Rough road for county vaccine rollout
By Howard Schmidt
For better or worse, the coronavirus inoculation process has been an opportunity for California’s county health departments to show their strengths and efficiencies. Unfortunately, it’s also been a time when counties may come up short.
With more COVID-19 vaccine doses becoming available, the California Department of Public Health placed individual counties in charge of their own vaccination rollouts. The state advised residents to look to their local county health departments for information. That put pressure on Sacramento County Public Health to ramp up to speed.
In the early going, local residents wanting to be vaccinated didn’t have an easy time. When shots first became available, vaccine supplies were limited due to weekly releases by the state. County Public Health officials were still working on plans.
Another challenge involved the prioritization of worker groups. Primary frontline health care staff and first responders were at the head of the line. But protocols became confused when Gov. Gavin Newsom announced the process would also be based on age eligibility.
Yolo County used up nearly all of its vaccine supply by mid-January. At the same time, Sac County still had 1,235 doses to administer. In Stockton, nearly 2,500 doses were given out over a weekend around that time.
Sacramento County Public Health Officer Dr. Olivia Kasirye describes the state allocation process as “unpredictable.” She asks for patience as her team navigates what she calls a “rapidly changing landscape of vaccination best practices and availability.”
While Kasirye received an early inoculation, the public must wait its turn for the needle.
Blame may fall upon the state, which has prioritized vaccines for “equitable distribution” to everyone in California who wants one. State authorities say there should be enough supplies to vaccinate most Californians in all 58 counties by summer.
Other counties have restricted vaccinations to residents only. Kasirye opened Sacramento’s process to anyone because many people work here but don’t live here.
Meantime, people rallied to the defense of Sac County Public Health in phone calls to the Board of Supervisors. Many calls cite heavy workload, the need for more resources and more contracted services in underserved communities. Some of the calls sounded orchestrated, given the consistency of their content.
SERNA’S DEAD LETTER
The passage of a few weeks hasn’t cooled the anger generated by County Supervisor Phil Serna when he opened his personal Facebook page and typed the words, “If you are a supporter of Donald Trump, you’re dead to me. You don’t matter. You are irrelevant. You are a traitor. Hope that’s clear.” With that, Serna basically wrote off 259,405 Sacramento County residents (36 percent) who voted to re-elect the former president.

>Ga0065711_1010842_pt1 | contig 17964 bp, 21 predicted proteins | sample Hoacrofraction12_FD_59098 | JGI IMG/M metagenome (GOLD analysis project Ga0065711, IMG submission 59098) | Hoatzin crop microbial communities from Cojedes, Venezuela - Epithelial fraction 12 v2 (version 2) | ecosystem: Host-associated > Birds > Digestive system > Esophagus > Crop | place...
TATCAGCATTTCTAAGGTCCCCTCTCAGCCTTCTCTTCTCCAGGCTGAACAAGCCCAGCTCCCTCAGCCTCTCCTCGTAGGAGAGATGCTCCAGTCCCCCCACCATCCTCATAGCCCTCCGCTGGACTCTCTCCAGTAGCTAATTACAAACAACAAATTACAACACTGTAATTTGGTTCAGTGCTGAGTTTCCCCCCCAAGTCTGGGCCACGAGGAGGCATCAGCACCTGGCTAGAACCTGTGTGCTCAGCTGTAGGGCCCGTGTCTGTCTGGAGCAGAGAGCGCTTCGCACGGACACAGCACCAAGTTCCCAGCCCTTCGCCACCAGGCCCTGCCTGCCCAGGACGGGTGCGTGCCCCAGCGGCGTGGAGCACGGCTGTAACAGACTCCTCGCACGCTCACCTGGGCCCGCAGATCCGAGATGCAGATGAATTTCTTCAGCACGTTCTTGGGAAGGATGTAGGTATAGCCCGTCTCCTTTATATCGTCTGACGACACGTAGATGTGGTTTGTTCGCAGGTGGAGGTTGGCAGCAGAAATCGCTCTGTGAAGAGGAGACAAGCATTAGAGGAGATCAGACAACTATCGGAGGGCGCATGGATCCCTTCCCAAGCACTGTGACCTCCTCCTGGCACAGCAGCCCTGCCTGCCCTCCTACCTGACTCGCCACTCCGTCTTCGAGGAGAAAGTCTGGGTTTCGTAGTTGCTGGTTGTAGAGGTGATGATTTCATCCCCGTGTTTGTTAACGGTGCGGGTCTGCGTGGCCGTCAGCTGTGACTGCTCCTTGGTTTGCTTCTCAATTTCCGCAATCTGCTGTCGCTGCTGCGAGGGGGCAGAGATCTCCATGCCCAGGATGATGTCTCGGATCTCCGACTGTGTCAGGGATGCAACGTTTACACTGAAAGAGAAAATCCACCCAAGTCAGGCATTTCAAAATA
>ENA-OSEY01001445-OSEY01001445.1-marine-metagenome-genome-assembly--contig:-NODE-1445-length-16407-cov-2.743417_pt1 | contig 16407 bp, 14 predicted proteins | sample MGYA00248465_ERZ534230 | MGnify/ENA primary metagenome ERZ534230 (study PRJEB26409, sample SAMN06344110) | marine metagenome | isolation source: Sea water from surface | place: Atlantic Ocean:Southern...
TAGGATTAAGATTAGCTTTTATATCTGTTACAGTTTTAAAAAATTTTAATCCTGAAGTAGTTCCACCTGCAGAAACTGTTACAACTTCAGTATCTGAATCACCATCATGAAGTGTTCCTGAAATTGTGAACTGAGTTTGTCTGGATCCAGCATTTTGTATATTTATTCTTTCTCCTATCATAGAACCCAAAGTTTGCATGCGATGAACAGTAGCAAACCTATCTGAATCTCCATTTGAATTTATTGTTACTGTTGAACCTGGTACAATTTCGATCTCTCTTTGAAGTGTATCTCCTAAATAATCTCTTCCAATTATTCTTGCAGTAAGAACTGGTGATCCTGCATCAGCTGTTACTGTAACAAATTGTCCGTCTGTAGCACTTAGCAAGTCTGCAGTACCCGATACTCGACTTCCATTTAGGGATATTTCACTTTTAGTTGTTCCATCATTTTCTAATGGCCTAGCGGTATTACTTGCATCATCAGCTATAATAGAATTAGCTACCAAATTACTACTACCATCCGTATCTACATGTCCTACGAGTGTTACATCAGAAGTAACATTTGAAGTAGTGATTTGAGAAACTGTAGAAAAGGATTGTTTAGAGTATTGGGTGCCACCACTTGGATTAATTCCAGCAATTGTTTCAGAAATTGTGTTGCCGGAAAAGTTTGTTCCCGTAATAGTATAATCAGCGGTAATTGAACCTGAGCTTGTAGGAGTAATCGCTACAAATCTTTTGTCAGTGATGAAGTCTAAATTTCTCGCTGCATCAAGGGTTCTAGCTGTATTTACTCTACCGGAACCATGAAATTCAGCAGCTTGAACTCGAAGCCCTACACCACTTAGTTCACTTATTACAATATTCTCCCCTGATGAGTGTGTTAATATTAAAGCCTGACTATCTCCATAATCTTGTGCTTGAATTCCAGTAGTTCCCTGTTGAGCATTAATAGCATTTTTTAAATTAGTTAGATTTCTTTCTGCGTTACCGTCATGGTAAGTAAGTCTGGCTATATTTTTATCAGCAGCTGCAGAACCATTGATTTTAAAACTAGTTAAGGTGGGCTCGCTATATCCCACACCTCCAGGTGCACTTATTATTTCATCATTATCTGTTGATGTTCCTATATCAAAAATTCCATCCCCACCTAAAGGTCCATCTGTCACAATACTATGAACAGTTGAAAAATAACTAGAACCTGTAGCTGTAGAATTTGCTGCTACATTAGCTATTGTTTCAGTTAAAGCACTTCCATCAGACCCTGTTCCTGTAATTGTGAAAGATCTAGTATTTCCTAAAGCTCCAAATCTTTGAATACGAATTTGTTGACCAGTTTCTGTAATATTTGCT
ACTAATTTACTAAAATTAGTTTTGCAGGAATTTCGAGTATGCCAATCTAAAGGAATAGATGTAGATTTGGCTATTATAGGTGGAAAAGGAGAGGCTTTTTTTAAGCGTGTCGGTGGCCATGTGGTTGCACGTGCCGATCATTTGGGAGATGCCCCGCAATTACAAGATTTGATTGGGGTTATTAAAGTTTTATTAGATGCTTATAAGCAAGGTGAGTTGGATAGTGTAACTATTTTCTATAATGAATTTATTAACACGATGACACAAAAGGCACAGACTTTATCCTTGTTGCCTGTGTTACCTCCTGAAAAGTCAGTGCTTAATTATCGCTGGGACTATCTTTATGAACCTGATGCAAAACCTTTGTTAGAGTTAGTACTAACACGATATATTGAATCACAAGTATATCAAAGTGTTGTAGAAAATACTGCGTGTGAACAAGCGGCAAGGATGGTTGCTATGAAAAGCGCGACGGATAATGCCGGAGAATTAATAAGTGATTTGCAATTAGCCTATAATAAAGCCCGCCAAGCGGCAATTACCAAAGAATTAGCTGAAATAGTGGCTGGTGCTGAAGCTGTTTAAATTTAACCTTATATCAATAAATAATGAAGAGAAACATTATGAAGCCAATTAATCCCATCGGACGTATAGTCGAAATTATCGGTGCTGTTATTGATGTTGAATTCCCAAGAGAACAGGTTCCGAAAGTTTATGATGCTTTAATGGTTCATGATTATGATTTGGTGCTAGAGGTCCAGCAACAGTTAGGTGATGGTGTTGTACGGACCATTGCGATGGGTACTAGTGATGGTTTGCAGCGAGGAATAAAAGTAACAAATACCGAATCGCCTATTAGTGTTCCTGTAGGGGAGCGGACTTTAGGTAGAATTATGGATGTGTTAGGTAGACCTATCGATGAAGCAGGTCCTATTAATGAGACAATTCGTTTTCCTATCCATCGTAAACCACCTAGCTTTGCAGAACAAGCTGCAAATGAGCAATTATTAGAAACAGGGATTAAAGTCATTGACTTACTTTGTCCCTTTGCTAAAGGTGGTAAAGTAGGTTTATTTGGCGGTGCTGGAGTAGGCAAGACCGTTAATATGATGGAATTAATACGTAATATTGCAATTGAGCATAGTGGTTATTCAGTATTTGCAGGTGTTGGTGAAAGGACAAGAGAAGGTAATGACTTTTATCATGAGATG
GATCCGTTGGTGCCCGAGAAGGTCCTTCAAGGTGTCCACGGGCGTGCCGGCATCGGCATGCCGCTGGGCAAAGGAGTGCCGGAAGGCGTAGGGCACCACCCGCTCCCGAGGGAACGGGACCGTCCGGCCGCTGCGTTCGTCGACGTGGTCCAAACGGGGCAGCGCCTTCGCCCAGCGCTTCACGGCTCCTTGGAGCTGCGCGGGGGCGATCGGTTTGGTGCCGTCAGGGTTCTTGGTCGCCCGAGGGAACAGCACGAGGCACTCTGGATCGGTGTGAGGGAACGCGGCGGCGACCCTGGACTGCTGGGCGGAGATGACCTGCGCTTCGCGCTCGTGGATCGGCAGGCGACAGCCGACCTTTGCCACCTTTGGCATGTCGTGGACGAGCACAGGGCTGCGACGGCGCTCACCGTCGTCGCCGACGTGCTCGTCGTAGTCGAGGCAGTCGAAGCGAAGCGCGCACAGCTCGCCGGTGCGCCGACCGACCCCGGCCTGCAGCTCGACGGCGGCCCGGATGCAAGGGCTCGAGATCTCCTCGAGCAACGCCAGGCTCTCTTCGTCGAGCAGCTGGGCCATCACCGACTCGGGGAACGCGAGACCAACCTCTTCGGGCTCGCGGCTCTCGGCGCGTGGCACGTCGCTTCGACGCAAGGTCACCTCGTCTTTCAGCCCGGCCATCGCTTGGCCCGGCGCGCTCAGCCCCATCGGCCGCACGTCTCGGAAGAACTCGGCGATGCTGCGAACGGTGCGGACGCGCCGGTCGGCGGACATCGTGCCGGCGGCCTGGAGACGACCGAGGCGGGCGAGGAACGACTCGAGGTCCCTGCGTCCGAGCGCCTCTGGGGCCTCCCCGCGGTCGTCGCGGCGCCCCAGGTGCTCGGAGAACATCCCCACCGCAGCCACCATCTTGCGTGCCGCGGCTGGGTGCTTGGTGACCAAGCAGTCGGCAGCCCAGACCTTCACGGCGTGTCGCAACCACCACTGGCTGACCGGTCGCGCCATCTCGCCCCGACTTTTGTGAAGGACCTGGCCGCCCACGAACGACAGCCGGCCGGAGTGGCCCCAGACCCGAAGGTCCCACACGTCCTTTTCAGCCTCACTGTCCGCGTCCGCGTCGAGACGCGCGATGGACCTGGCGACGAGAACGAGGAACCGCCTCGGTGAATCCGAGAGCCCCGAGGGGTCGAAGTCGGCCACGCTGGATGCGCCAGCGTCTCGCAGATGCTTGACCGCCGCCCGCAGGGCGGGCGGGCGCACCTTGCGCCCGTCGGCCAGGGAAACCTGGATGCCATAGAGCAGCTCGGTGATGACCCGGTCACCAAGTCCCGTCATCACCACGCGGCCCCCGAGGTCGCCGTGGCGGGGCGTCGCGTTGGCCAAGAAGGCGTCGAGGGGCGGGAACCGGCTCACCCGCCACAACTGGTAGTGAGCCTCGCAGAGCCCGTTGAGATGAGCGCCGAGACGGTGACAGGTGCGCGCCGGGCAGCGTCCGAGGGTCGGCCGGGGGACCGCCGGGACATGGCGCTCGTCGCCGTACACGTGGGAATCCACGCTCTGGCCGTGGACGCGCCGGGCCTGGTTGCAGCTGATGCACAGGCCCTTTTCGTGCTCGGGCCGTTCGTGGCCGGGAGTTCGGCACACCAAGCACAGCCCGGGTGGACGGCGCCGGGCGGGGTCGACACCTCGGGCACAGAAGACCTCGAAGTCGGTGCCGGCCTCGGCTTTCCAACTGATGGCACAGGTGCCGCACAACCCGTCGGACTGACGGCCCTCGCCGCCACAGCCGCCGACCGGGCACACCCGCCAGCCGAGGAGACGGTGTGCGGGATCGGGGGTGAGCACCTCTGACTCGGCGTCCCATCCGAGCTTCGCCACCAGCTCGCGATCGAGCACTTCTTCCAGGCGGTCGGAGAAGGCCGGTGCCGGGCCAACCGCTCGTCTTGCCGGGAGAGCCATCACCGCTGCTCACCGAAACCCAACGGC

The Sacramento County Deputy Sheriffs’ Association found Serna’s comments derogatory. The group filed a discrimination complaint and requested an investigation by the county’s Equal Employment Opportunity Office.
The words written by Serna could impact labor negotiations with 1,500 deputies, sergeants and non-sworn sheriff’s personnel. Union president Kevin Mickelson, a publicly proud Trump supporter, is deeply involved in the negotiations. Serna will be expected to vote on any contract agreement, along with his colleagues on the Board of Supervisors.
The union contends the comments by Serna violate County Code 61, which states, “No person in the classified or unclassified service, or seeking admission thereto shall be … discriminated against because of his race, color, creed, sex, national origin, political affiliation, age or physical or mental handicap.”
Serna defends his comments. He says, “The complaint filed against me for exercising my First Amendment right to free speech on my personal Facebook page is entirely meritless, and I expect any investigation will bear that out.”
Kathleen Mastagni Storm is an attorney who represents the deputies’ union. She says Serna’s attempt to claim free speech protection won’t hold up. She contends he made the comments as a public figure, and his comments were “demeaning and discriminating against a segment of society and county employees he is charged with representing.”
Social media opinions from Serna are nothing new. He has posted many thoughts about county government, causing some senior staff to steer clear of him. They don’t want to become targets.
Howard Schmidt has worked on the federal, state and local levels of government, including 16 years for Sacramento County. He can be reached at firstname.lastname@example.org. Follow us on Facebook, Twitter and Instagram: @insidesacramento.